I am among those convinced that every media shapes its message; further, when employed extensively, the media shapes the messenger.
For the first claim: when you choose to blog, or tweet, or make a phone call, or put up a billboard, the medium that you employ constrains your message; if constrain is too strong a term, the medium at least presses your message to fit certain parameters. Thus, you could tweet the next great American novel, 140 characters at a time. But you’d be fighting the medium. Or you could put up a billboard with a 10,000 word refutation of Harold Camping; there’s certainly enough space on a billboard, right? But, again, you’d be fighting the medium.
This much oughtn’t be tremendously controversial. But taking this one step further, I believe that the medium of communication that we employ not only molds what we express, but, when such a medium becomes our primary mode of expression, it also pushes us to certain patterns of thought. Twitter is a great example here: if you’re an active user of Twitter, you start to become aware of items in your daily experience that would make great tweets. I assume photographers experience a similar phenomenon: they see pictures in their ordinary experience that the rest of us miss, because we are not accustomed to express ourselves in that medium.
All that to set up my point: I think that Christian blogging, tweeting, and Facebooking incline us to look at things a certain way, and I’m not convinced that this is good for us. Let me cite two examples.
First example: I must confess that I found the Facebook brouhaha that erupted after the killing of Osama bin Laden amusing. Essentially, the matter became an occasion for tossing verses back and forth; some favored the verses which speak of exulting when justice is done, others the verses which warn us against rejoicing in the misfortune of our enemies. It is not my intent to offer any evaluation of the merits of these positions; I’m merely observing the phenomenon.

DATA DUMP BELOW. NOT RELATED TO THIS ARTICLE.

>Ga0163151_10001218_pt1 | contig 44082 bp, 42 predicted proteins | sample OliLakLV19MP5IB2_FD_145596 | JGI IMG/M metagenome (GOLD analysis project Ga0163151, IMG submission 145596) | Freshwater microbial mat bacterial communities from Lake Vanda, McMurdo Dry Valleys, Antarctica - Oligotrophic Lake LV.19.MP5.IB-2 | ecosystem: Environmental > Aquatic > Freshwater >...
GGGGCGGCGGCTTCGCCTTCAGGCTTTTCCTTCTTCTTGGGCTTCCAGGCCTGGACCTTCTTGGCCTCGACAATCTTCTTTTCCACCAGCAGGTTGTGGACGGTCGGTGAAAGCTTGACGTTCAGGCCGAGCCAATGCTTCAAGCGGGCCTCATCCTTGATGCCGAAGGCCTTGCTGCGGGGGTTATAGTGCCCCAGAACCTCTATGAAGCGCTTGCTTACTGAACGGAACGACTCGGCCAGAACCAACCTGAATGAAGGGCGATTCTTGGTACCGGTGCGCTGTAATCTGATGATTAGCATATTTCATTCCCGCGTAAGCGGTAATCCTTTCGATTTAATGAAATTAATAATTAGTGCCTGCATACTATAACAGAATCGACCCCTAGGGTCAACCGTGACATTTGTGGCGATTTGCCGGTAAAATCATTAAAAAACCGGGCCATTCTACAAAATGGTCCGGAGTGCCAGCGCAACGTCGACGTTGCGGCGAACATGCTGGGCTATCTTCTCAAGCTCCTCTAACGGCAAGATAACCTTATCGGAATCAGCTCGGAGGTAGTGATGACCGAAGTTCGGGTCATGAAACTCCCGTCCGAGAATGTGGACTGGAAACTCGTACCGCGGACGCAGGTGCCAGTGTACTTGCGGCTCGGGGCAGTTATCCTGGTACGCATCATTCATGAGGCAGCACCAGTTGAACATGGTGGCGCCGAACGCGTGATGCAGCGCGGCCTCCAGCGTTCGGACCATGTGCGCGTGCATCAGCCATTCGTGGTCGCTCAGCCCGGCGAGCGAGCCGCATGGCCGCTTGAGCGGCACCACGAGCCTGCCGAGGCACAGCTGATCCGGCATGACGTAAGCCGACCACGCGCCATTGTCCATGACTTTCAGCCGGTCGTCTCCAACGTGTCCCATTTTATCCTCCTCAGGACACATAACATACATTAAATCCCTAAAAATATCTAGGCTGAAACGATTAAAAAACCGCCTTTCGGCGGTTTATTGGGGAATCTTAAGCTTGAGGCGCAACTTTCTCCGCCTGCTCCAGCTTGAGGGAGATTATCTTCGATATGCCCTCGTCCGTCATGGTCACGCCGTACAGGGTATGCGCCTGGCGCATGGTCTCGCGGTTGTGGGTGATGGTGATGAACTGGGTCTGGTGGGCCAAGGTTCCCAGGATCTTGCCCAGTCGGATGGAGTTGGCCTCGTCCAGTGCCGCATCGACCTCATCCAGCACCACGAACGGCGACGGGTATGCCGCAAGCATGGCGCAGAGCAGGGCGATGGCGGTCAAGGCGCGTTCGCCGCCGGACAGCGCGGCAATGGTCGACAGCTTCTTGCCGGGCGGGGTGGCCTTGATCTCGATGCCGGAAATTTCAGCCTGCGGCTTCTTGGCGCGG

Second example: I noted that, on Mother’s Day, several people (some notable Christian spokesmen) offered thoughts to this effect: “Let’s consider, on Mother’s Day, those without mothers, those barren, etc.” Again, I do not in any way wish to make light of this admonition; I’m drawing attention to it to make a broader point.
And that point is this: I believe that for many of us, social media tools press us (especially those believers who have some influence) to publish an insightful angle our topics, preferably before anyone beats us to it. And as Christians, that “insightful angle” tends to be accompanied with a (variably) subtle message: “you really should have thought of this, if you were really spiritual/gospel-centered/etc.,” and “aren’t you glad I noticed it?”
The upshot of this is not that we should refrain from posting insightful, contrarian bits of wisdom. The point is that we must be aware of the truly egomaniacal tendencies that these media foster.
And I must add the obvious disclaimer: I’m well aware of the self-refuting nature of a post like this, delivered by this medium.
May 25, 2011 at 11:32 pm
Most people can’t read very well anymore.
Most people can’t communicate very well anymore.
Most people are not challenged or do not care either to read more carefully or to communicate more clearly.
Most people can use Facebook.
Most people can use Twitter.
Most of what happens on Facebook and Twitter consists of poor communication poorly read.
Facebook and Twitter comprise a medium which is, for the most part, a poor place to place thoughtful thoughts.